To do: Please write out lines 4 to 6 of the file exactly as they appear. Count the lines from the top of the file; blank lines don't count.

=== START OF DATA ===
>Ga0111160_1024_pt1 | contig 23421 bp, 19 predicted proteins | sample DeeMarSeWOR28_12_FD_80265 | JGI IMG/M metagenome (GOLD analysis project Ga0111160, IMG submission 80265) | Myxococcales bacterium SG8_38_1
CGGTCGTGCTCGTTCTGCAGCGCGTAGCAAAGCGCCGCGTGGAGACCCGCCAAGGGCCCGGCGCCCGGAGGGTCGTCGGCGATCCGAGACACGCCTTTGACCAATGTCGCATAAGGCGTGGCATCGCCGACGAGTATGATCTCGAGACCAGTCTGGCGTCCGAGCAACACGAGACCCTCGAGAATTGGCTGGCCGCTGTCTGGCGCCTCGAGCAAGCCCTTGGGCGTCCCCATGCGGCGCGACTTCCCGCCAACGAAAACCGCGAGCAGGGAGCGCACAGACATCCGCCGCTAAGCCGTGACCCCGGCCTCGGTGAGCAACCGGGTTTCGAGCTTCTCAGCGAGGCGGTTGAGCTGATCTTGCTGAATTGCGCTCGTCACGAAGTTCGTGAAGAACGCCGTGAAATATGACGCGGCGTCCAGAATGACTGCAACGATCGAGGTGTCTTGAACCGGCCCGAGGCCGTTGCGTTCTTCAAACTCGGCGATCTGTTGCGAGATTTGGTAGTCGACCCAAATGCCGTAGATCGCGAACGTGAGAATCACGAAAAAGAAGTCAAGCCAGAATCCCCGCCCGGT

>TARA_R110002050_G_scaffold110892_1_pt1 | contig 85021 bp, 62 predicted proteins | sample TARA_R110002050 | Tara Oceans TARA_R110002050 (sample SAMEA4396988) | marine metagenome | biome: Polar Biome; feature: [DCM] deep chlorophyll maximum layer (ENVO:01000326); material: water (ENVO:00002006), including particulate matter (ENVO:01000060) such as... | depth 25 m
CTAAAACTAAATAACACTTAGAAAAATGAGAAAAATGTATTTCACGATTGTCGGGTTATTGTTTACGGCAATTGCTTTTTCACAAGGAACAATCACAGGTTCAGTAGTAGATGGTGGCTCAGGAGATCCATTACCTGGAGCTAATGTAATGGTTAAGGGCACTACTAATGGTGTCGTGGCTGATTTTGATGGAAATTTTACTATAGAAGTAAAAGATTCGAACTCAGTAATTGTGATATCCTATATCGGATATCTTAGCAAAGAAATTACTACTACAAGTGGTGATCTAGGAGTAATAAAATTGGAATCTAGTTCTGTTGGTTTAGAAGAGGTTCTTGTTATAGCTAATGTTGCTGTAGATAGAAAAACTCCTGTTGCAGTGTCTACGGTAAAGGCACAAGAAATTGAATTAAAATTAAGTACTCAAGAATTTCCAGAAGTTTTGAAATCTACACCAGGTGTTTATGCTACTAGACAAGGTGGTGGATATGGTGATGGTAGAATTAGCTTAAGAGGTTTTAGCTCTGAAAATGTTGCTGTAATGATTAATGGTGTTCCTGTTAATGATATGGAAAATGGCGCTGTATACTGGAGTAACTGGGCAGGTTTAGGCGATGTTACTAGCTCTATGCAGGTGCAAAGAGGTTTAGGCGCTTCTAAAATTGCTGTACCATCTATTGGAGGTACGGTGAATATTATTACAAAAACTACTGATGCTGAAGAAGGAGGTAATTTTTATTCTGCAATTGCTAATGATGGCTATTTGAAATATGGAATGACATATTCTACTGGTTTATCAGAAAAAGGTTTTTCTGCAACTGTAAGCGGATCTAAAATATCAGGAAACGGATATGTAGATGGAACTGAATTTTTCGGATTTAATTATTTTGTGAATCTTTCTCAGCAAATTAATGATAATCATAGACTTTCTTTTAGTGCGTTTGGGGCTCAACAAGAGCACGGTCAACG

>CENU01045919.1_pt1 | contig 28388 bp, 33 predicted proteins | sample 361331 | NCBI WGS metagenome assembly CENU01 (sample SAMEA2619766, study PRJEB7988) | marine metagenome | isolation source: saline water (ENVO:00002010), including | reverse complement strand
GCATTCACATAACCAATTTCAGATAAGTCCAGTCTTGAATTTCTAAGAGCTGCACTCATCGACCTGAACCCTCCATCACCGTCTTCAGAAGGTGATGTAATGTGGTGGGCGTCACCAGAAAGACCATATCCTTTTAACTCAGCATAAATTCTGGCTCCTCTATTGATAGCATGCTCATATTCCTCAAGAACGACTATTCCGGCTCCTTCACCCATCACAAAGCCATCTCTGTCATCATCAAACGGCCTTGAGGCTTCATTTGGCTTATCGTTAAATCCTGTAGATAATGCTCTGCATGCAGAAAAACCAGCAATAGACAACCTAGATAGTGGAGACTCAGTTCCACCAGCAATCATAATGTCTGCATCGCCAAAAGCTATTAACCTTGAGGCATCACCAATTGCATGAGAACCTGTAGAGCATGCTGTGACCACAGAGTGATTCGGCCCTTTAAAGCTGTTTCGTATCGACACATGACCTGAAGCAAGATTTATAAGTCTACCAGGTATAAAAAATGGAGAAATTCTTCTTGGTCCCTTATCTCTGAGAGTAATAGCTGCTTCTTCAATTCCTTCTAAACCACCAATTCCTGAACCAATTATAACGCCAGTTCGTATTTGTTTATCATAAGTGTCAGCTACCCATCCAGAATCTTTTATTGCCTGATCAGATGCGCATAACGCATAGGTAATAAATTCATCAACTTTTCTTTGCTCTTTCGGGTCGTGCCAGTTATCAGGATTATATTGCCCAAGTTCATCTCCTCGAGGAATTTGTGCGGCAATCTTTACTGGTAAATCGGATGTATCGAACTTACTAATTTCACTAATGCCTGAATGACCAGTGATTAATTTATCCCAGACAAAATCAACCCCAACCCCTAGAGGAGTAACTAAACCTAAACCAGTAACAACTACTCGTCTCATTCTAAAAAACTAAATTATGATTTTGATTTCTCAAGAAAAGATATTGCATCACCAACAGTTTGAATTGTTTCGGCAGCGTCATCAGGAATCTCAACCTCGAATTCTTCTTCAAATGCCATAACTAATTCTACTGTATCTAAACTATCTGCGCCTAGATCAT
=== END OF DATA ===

CTAAAACTAAATAACACTTAGAAAAATGAGAAAAATGTATTTCACGATTGTCGGGTTATTGTTTACGGCAATTGCTTTTTCACAAGGAACAATCACAGGTTCAGTAGTAGATGGTGGCTCAGGAGATCCATTACCTGGAGCTAATGTAATGGTTAAGGGCACTACTAATGGTGTCGTGGCTGATTTTGATGGAAATTTTACTATAGAAGTAAAAGATTCGAACTCAGTAATTGTGATATCCTATATCGGATATCTTAGCAAAGAAATTACTACTACAAGTGGTGATCTAGGAGTAATAAAATTGGAATCTAGTTCTGTTGGTTTAGAAGAGGTTCTTGTTATAGCTAATGTTGCTGTAGATAGAAAAACTCCTGTTGCAGTGTCTACGGTAAAGGCACAAGAAATTGAATTAAAATTAAGTACTCAAGAATTTCCAGAAGTTTTGAAATCTACACCAGGTGTTTATGCTACTAGACAAGGTGGTGGATATGGTGATGGTAGAATTAGCTTAAGAGGTTTTAGCTCTGAAAATGTTGCTGTAATGATTAATGGTGTTCCTGTTAATGATATGGAAAATGGCGCTGTATACTGGAGTAACTGGGCAGGTTTAGGCGATGTTACTAGCTCTATGCAGGTGCAAAGAGGTTTAGGCGCTTCTAAAATTGCTGTACCATCTATTGGAGGTACGGTGAATATTATTACAAAAACTACTGATGCTGAAGAAGGAGGTAATTTTTATTCTGCAATTGCTAATGATGGCTATTTGAAATATGGAATGACATATTCTACTGGTTTATCAGAAAAAGGTTTTTCTGCAACTGTAAGCGGATCTAAAATATCAGGAAACGGATATGTAGATGGAACTGAATTTTTCGGATTTAATTATTTTGTGAATCTTTCTCAGCAAATTAATGATAATCATAGACTTTCTTTTAGTGCGTTTGGGGCTCAACAAGAGCACGGTCAACG

>CENU01045919.1_pt1 | contig 28388 bp, 33 predicted proteins | sample 361331 | NCBI WGS metagenome assembly CENU01 (sample SAMEA2619766, study PRJEB7988) | marine metagenome | isolation source: saline water (ENVO:00002010), including | reverse complement strand
GCATTCACATAACCAATTTCAGATAAGTCCAGTCTTGAATTTCTAAGAGCTGCACTCATCGACCTGAACCCTCCATCACCGTCTTCAGAAGGTGATGTAATGTGGTGGGCGTCACCAGAAAGACCATATCCTTTTAACTCAGCATAAATTCTGGCTCCTCTATTGATAGCATGCTCATATTCCTCAAGAACGACTATTCCGGCTCCTTCACCCATCACAAAGCCATCTCTGTCATCATCAAACGGCCTTGAGGCTTCATTTGGCTTATCGTTAAATCCTGTAGATAATGCTCTGCATGCAGAAAAACCAGCAATAGACAACCTAGATAGTGGAGACTCAGTTCCACCAGCAATCATAATGTCTGCATCGCCAAAAGCTATTAACCTTGAGGCATCACCAATTGCATGAGAACCTGTAGAGCATGCTGTGACCACAGAGTGATTCGGCCCTTTAAAGCTGTTTCGTATCGACACATGACCTGAAGCAAGATTTATAAGTCTACCAGGTATAAAAAATGGAGAAATTCTTCTTGGTCCCTTATCTCTGAGAGTAATAGCTGCTTCTTCAATTCCTTCTAAACCACCAATTCCTGAACCAATTATAACGCCAGTTCGTATTTGTTTATCATAAGTGTCAGCTACCCATCCAGAATCTTTTATTGCCTGATCAGATGCGCATAACGCATAGGTAATAAATTCATCAACTTTTCTTTGCTCTTTCGGGTCGTGCCAGTTATCAGGATTATATTGCCCAAGTTCATCTCCTCGAGGAATTTGTGCGGCAATCTTTACTGGTAAATCGGATGTATCGAACTTACTAATTTCACTAATGCCTGAATGACCAGTGATTAATTTATCCCAGACAAAATCAACCCCAACCCCTAGAGGAGTAACTAAACCTAAACCAGTAACAACTACTCGTCTCATTCTAAAAAACTAAATTATGATTTTGATTTCTCAAGAAAAGATATTGCATCACCAACAGTTTGAATTGTTTCGGCAGCGTCATCAGGAATCTCAACCTCGAATTCTTCTTCAAATGCCATAACTAATTCTACTGTATCTAAACTATCTGCGCCTAGATCAT